When we asked the West to help with weapons, the response was the same as after Crimea — there was none.
But diplomatic assistance was there.
Under US leadership, Geneva-format talks were held at foreign minister level. In addition to Ukraine and Russia, the US and the EU, represented by Baroness Ashton, Head of the European External Action Service, also took part.
This was on 17 April, when the hybrid aggression in Donbas had already begun.
This format turned out to be a highly effective one for us.
Catherine Ashton spoke on behalf of the entire EU. Even if Moscow managed to soften individual countries’ positions, Brussels' position remained unwavering. John Kerry, the US Secretary of State, was also firm and consistently put Russia in its place.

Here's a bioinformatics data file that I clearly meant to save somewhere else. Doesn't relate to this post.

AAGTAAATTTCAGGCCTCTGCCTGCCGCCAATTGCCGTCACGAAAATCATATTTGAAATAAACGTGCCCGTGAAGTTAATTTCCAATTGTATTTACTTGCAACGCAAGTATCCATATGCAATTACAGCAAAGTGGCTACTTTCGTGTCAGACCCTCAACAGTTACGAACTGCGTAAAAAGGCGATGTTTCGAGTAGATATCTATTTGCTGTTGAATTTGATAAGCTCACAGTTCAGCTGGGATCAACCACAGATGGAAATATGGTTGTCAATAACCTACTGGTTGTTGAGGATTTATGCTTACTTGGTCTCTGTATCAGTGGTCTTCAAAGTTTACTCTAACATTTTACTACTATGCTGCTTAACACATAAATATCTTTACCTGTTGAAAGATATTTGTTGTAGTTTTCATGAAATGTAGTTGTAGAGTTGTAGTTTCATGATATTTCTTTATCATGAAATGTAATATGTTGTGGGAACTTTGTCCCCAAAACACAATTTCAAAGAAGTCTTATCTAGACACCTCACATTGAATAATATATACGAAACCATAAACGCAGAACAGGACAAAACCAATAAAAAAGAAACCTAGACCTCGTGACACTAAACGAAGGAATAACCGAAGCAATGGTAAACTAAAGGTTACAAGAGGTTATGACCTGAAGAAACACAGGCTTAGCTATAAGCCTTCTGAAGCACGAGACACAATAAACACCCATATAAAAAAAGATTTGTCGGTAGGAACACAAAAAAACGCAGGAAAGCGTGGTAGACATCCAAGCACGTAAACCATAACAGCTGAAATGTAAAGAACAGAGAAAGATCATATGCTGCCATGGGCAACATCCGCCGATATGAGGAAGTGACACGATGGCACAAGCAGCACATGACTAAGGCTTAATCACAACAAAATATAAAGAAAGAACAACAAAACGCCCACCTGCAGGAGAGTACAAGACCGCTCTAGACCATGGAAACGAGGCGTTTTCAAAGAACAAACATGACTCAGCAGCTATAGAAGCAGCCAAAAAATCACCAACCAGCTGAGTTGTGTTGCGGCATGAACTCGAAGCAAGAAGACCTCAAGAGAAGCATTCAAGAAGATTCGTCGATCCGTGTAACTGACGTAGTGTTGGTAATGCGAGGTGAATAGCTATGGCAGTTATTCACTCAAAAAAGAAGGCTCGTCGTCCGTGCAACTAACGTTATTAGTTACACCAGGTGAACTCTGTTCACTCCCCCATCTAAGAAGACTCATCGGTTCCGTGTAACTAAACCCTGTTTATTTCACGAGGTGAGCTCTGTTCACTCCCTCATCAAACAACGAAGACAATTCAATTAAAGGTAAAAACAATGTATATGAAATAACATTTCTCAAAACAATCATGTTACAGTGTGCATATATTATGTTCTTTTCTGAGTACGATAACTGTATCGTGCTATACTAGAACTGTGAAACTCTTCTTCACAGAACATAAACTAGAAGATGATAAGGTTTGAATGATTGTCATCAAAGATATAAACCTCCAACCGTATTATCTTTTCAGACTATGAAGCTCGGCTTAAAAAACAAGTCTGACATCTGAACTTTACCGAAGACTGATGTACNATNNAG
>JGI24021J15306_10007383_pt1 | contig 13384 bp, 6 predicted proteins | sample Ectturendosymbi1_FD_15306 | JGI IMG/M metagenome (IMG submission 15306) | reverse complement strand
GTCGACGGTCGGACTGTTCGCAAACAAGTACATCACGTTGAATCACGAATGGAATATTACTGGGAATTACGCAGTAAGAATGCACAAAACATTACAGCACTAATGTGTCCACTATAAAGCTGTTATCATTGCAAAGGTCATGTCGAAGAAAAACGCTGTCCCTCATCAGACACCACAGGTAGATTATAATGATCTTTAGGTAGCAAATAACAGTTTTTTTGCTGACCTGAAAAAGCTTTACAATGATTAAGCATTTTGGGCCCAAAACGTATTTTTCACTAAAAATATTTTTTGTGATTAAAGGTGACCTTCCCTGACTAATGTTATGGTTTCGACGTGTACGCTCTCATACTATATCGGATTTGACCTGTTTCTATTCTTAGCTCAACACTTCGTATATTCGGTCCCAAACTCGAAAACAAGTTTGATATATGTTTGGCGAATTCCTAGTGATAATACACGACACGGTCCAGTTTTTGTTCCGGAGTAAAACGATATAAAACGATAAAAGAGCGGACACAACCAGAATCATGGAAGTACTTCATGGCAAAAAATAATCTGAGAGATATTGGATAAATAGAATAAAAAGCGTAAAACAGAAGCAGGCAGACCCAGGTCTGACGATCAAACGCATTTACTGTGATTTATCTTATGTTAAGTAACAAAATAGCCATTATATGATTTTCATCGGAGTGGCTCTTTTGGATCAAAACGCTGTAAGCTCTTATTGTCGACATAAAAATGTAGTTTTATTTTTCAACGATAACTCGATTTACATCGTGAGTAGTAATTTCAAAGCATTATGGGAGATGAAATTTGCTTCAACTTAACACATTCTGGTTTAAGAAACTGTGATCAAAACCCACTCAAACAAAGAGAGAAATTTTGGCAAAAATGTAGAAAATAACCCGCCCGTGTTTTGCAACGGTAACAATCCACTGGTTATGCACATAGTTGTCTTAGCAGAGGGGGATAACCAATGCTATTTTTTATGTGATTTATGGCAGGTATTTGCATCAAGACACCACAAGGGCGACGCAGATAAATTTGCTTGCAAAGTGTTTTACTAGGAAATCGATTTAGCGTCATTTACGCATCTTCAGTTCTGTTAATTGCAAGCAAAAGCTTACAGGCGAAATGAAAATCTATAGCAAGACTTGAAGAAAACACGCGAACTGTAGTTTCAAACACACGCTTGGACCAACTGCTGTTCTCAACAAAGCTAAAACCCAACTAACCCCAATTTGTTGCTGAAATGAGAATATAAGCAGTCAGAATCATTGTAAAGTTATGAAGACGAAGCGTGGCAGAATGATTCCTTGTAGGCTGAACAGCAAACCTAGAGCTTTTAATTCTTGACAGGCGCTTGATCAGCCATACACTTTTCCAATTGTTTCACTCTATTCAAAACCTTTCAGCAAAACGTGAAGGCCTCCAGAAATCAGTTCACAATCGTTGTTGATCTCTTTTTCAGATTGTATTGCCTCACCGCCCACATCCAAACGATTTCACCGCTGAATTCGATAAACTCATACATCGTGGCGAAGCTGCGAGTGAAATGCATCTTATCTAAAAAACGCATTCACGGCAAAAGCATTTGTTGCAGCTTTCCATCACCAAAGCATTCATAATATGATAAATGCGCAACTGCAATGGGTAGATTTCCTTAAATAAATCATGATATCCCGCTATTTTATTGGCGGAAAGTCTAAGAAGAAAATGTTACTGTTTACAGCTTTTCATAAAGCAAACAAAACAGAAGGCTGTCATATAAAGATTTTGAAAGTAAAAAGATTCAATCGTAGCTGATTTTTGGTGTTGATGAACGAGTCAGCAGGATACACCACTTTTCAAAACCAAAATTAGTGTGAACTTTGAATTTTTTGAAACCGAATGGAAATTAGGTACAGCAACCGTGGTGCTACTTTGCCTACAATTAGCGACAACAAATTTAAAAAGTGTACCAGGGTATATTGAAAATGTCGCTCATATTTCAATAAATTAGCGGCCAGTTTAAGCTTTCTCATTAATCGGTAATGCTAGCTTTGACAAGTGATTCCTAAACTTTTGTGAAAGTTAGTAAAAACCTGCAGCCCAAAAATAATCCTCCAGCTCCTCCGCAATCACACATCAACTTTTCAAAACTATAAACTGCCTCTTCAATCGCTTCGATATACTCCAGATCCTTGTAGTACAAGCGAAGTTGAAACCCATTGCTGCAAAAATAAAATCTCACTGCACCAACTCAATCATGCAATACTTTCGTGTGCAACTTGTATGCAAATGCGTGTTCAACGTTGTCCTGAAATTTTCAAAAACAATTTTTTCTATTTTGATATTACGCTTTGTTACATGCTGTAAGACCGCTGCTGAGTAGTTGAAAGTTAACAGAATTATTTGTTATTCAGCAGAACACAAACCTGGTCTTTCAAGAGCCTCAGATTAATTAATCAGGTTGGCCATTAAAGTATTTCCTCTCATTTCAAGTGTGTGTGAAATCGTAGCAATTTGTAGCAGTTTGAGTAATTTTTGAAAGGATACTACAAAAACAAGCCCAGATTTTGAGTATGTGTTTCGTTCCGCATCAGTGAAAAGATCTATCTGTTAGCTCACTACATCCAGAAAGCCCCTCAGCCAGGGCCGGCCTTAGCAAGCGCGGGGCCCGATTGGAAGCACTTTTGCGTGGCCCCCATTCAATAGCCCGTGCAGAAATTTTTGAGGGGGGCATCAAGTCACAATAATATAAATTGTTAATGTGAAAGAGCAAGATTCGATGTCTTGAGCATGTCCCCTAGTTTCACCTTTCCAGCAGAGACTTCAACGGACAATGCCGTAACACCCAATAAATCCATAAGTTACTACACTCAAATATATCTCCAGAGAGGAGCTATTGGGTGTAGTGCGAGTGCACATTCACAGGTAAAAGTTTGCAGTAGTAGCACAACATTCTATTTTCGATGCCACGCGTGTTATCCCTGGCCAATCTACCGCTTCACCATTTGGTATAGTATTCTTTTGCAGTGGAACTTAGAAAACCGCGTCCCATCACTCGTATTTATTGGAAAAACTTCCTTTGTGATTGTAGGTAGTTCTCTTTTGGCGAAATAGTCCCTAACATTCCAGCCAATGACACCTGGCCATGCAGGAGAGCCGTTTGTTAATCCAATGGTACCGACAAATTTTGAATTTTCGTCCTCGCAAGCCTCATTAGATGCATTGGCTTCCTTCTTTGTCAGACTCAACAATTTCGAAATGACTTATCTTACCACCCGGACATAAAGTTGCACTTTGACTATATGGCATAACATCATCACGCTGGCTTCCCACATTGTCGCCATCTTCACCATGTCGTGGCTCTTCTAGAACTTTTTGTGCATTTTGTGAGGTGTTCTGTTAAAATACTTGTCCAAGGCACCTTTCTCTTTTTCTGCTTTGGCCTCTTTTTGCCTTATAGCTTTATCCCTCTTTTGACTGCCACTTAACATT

The Russians never agreed to negotiations in the Geneva format again.
Another meeting with Lavrov took place in Vienna in May, on the sidelines of the Committee of Ministers of the Council of Europe. It demonstrated why it was more advantageous for the Russians to negotiate through individual countries.
On that occasion, the role of "peacemaker" was taken on by Sebastian Kurz, then Austria’s foreign minister, who later became the country's prime minister.
He genuinely believed that we could "reconcile". I even remember how representatives of the Austrian protocol service tried to get me to stand next to Lavrov when the photograph was taken at the end.